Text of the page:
I remember one of the biggest challenges of getting volunteers at my church: How do I get people excited about operating a camera, or parking cars, or handing out bulletins? They aren’t very exciting roles, especially in Texas, where parking cars outdoors is straight up dangerous during the summer.
I was always apologetic when I invited volunteers to join teams. I know you have more skills than this, but we really need people to help open the doors and hand out bulletins. Consequently, my teams didn’t feel super motivated.
It all changed one day when I realized that we didn’t need greeters anymore. We didn’t need parking lot attendants. We didn’t need ushers. People can open their own doors. People can park their own car. They can find their own seats in a service.
No, what we needed was a team of people to make guests feel welcome and at home. We needed people who took the stress out of visiting a church for the first time. We needed folks who understood the negative feelings guests often experienced at a church and worked hard to replace those feelings with good ones.
How would a team like this do that? Well, probably by parking cars. But greeting someone at the front doors. By helping guests find a seat in the service.
It all changed when I realized the function wasn’t as important as the feeling a volunteer could give to a guest. The function of greeting or parking or taking someone to a seat, that was all to accomplish a bigger purpose.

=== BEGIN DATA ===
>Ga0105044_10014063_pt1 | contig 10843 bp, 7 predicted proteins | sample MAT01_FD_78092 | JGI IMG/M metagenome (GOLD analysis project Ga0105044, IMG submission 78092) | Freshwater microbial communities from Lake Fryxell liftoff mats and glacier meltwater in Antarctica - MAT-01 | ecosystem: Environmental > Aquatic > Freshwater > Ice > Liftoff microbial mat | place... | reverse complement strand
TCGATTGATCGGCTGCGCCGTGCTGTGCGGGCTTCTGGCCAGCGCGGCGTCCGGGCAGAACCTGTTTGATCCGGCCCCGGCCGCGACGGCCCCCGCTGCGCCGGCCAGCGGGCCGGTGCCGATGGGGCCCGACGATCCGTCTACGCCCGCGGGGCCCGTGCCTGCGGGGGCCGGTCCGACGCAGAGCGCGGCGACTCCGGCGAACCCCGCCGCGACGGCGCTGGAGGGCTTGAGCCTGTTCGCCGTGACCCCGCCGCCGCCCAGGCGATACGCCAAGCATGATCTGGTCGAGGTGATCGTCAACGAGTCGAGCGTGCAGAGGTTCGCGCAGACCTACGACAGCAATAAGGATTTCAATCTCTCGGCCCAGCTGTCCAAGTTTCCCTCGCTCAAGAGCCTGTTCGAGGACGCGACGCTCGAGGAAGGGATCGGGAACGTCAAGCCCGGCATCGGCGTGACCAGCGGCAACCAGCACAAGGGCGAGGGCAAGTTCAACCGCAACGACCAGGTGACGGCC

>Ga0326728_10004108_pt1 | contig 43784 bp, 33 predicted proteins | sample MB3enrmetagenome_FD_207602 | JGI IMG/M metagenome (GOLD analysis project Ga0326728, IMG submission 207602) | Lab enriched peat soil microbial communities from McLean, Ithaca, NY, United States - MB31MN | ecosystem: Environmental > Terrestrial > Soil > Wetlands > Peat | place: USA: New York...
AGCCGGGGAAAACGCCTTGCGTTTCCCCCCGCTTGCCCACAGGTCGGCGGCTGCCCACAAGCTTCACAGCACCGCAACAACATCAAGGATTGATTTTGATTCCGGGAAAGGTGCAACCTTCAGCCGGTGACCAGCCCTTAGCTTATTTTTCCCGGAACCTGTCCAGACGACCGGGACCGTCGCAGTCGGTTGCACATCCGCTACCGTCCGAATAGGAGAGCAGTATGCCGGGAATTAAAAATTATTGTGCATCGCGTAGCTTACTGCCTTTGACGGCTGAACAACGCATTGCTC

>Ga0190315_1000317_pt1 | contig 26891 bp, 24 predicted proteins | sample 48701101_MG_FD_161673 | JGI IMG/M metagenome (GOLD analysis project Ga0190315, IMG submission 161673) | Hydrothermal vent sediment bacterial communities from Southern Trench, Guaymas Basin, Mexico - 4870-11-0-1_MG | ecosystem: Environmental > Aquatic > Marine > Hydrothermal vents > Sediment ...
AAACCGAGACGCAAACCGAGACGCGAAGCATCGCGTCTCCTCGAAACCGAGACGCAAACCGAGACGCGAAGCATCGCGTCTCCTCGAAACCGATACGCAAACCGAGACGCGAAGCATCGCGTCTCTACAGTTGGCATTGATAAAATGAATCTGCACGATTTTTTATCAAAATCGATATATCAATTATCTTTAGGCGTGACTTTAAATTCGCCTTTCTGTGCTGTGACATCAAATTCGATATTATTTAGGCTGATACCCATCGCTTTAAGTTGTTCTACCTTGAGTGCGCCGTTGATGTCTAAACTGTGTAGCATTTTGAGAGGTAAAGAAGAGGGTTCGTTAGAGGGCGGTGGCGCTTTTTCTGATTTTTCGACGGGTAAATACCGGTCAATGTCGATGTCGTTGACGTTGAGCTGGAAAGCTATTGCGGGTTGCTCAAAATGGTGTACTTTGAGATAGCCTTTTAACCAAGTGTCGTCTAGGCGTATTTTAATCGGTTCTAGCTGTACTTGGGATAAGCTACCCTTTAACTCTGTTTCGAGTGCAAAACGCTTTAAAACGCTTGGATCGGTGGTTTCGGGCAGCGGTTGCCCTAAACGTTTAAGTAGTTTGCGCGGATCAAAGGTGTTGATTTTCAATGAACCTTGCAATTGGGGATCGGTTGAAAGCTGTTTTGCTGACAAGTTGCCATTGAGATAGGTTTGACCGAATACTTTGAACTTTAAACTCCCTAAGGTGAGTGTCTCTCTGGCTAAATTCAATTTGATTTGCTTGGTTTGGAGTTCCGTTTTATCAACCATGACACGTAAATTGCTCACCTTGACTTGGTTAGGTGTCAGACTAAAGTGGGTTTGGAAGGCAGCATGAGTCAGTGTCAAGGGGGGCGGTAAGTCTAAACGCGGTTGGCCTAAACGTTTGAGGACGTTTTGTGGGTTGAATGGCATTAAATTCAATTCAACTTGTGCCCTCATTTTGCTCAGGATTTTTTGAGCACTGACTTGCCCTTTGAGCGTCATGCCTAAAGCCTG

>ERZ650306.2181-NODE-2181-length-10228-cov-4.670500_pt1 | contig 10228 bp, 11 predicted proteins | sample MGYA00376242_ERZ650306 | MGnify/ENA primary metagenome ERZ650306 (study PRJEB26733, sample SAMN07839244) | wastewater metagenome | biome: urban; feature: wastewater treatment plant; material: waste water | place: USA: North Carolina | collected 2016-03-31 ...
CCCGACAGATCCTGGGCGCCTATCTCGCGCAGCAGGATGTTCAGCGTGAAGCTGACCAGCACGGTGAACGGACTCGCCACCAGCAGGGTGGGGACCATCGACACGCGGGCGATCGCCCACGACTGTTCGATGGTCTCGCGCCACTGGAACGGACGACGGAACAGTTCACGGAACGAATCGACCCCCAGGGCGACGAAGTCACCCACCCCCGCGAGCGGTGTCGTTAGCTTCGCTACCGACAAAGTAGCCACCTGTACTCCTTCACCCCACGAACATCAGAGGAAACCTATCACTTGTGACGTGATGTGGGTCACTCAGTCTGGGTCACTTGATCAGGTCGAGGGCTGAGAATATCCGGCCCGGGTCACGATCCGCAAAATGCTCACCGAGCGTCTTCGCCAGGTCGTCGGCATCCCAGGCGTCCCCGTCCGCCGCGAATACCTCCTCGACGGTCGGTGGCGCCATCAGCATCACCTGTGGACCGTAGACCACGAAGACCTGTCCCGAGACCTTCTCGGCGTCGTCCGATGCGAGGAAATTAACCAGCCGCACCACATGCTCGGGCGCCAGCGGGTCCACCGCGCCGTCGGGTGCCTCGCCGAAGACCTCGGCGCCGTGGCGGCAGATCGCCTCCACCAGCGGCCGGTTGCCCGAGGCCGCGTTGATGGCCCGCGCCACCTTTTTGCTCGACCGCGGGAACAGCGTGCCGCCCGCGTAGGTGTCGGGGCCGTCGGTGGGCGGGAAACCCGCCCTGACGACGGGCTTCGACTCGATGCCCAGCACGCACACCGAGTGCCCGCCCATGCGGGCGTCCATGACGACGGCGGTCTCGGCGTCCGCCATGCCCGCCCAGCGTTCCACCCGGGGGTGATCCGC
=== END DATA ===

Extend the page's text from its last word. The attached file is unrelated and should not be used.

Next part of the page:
When I began inviting people onto the team from the perspective of the larger purpose, things changed. Suddenly, I was excited to invite people to serve. And they were excited to volunteer.
You mean, I get to help someone feel comfortable during the service, when maybe they’ve never had a positive experience in a church? That’s exciting!
In The Come Back Effect, a book I wrote with my friend, Jason Young, we talk about how this change in perspective will influence a parking lot attendant, for instance.
A parking lot attendant who gets what the guest is feeling will make subtle changes to his approach. He’ll still park the cars, but he might make the following changes:
- His gestures will be slower.
- He’ll be more patient when people don’t quickly make it to the spot he’s guiding them to.
- He won’t be as sharp.
- He’ll make eye contact with the driver.
- He’ll notice the children in the back seat and wave at them with a smile.
- His facial expressions will be gentle and warm.
- He’ll notice the tire pressure is low and offer to fill the tire or change it for the guest during the service.
He’ll realize that the feeling he can give the guest is even more important than the task he’s performing. He realizes that people respond to feeling and that feeling is memorable. His job is not to park cars; it’s to show hospitality to the guest through the act of parking cars.
Your church doesn’t need any more greeters. Your church needs people who will offer hospitality to the guest. You need someone who sees the guest, understands what they’re feeling, and goes out of their way to make them feel comfortable.
– Jonathan Malm